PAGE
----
“I already pay my trash company for recycling,” you think.
But, in reality, you pay your trash company for trash service. They may or may not recycle the material you placed out as recycling. According to The Recycling Partnership, "Curbside recycling in the U.S. currently recovers only 32% of available recyclables."  Of that abysmal number, nearly 40% still ends up in the landfill. What does this mean? If there are ten recoverable resources, only three make it to a recycling facility. Once at the facility, only 1 resource may actually be recycled.
Many factors contribute to this incredibly poor performance including, but not limited to, diversity of resources, restrictive traditional programs, complexity of alternative programs, and lack of access to facilities.
These days you need a PhD to understand what is and is not recyclable. While one takeout food container is made of #1 plastic resin, another nearly identical container is made of #6 resin. A clothes hanger is metal; so, shouldn’t it go in the recycle bin with the other metals? Most recycle programs take plastic but only resin code number one and two items. Other programs may take resin code number five also, but "check with your local facility first." (A useless phrase that has become the catch all response for all recycling issues.) Glass is generally no longer accepted at the curbside.
Most traditional curbside programs are very restrictive in terms of the types of resources accepted. In the Clifton, VA area, curbside recycling only accepts 6 recovery streams – resin code number one and number two plastics (bottle shaped), mixed paper, cardboard, and aluminum and steel cans. You can understand why only 32% of available recyclables are making it to a recycling facility.
A motivated person could increase the amount they recover by utilizing other programs. Glass Recycling Purple Bins are scattered around the county, and you can bring your glass to them. But only glass bottles and jars, other types of glass are not accepted. Many big box stores have bins for plastic film. However, plastic film can be confusing. Grocery bags, newspaper sleeves, dry cleaning bags, and bubble wrap are only a few examples of plastic film, but plastic sleeves for cut flowers and most flexible plastic packaging are not considered plastic film. These programs are great but are complex and confusing.
Most specialty facilities and programs are out of the way and inconvenient. Metal recycling is very beneficial but there are few scrap yards around making accessibility an issue. Electronic recycling is also great but many times access to a facility is very inconvenient, never mind knowing what is actually considered an electronic.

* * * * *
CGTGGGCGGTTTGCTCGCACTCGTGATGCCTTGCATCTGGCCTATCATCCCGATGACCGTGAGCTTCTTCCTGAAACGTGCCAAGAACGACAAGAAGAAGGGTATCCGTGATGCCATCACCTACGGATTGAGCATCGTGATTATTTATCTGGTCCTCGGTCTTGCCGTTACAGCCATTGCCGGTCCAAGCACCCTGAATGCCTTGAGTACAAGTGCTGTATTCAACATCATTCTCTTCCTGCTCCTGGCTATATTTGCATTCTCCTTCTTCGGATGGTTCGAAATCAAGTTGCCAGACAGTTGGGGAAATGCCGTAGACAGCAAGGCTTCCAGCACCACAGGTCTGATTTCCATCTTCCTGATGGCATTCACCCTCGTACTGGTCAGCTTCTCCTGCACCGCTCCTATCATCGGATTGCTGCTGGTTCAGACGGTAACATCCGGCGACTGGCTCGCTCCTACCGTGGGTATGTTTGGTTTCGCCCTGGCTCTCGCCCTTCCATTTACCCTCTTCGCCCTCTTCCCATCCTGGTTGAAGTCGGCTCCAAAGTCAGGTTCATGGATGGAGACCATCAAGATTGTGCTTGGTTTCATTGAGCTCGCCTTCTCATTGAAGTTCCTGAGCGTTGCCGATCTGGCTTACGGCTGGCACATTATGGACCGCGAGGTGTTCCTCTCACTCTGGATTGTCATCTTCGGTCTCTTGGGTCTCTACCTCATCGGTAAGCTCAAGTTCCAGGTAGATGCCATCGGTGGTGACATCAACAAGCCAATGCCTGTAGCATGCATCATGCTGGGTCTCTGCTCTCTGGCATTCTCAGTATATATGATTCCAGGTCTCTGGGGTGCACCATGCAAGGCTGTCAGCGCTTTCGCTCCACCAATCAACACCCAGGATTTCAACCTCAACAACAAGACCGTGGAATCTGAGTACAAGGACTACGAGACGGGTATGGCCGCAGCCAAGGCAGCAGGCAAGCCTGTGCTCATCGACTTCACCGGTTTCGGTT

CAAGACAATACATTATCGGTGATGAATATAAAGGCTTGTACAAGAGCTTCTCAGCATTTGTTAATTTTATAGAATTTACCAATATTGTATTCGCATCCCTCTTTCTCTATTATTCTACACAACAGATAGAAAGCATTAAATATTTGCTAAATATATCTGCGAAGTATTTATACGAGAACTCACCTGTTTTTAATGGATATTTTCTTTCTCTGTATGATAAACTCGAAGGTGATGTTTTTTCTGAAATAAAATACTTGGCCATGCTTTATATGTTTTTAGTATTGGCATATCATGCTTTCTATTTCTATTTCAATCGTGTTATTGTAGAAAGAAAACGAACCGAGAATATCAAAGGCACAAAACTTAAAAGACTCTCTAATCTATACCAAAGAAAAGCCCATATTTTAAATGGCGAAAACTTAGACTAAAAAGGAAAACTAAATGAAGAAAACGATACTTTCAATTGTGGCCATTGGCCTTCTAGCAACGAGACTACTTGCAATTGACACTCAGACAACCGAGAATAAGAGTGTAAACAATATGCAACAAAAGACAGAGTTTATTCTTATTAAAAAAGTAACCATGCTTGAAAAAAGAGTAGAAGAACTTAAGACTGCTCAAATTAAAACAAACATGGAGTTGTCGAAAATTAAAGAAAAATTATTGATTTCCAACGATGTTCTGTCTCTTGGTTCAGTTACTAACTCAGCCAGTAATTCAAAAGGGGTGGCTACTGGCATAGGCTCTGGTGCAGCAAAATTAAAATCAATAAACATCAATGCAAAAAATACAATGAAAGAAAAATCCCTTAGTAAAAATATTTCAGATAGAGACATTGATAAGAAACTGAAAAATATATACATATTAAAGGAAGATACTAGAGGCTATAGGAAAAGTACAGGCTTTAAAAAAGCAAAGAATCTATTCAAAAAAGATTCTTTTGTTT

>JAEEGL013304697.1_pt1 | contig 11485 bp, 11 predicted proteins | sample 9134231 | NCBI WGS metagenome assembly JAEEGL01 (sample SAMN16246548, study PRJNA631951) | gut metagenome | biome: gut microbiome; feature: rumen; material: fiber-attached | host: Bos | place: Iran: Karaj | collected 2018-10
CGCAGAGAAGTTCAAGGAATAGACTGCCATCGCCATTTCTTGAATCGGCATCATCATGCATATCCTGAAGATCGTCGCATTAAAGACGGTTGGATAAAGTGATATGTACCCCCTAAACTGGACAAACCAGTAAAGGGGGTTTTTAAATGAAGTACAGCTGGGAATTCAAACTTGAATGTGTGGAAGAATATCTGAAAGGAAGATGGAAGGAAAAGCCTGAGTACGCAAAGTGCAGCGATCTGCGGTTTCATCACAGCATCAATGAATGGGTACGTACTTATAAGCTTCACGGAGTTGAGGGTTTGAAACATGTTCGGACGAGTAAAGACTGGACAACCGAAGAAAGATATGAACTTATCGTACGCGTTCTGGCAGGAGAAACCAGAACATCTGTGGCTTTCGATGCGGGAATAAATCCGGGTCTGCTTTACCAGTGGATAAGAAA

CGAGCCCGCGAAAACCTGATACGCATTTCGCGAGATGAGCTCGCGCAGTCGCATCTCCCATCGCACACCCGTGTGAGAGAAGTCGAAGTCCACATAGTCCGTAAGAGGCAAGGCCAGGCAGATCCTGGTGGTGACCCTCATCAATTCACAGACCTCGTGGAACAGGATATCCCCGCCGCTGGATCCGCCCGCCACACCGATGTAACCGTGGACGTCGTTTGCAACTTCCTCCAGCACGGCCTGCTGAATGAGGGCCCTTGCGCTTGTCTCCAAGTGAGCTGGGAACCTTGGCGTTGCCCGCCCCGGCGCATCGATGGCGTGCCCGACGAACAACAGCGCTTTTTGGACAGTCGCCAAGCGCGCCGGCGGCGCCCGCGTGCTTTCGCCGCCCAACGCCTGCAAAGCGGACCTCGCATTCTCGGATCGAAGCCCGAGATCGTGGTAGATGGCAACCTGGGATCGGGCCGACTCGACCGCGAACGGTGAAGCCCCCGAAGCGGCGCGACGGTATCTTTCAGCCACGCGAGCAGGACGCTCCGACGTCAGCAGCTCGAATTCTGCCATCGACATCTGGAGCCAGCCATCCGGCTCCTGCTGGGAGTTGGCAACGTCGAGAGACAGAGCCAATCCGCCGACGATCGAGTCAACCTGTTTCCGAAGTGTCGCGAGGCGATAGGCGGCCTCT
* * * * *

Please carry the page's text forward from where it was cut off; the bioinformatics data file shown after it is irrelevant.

The Resource Recovery Project eliminates all the above and increases recovery rate from an estimated 18% to over 96%! 
There are only two rules for Resource Recovery – clean & dry and fits in the provided reusable, durable collection bag. That’s it.
We hand sort all items into 29 recovery streams. Recall that many current recycling programs take only six streams. We understand the diverse nature of the resources, so you don’t have to. We have access to programs and facilities so that nearly 100% of your resources are either repurposed, rehomed, reused, or recycled.
You might even be able to trash your trash service.
Between Resource Recovery Project membership and composting, many current members do not use traditional trash service any longer. They have actually saved money because traditional trash service was more expensive than resource recovery and composting combined.
To make the most of your recycling efforts, consider becoming a member of the Resource Recovery Project.
If you have any questions, please contact us at email@example.com
The Resource Recovery Project is pioneering true, single-stream, curbside resource recovery. We challenge the idea that recycling is not easy, cheap, efficient, or effective - it can be! We collect most resources (except liquids, organics & food, and medical waste) as long as it is clean & dry. We find the highest and best use for collected resources - reuse, repurpose, rehome, and recycle.
If you are in the greater Clifton, VA area, we invite you to make the most of your recycling efforts and join The Resource Recovery Project (RRP).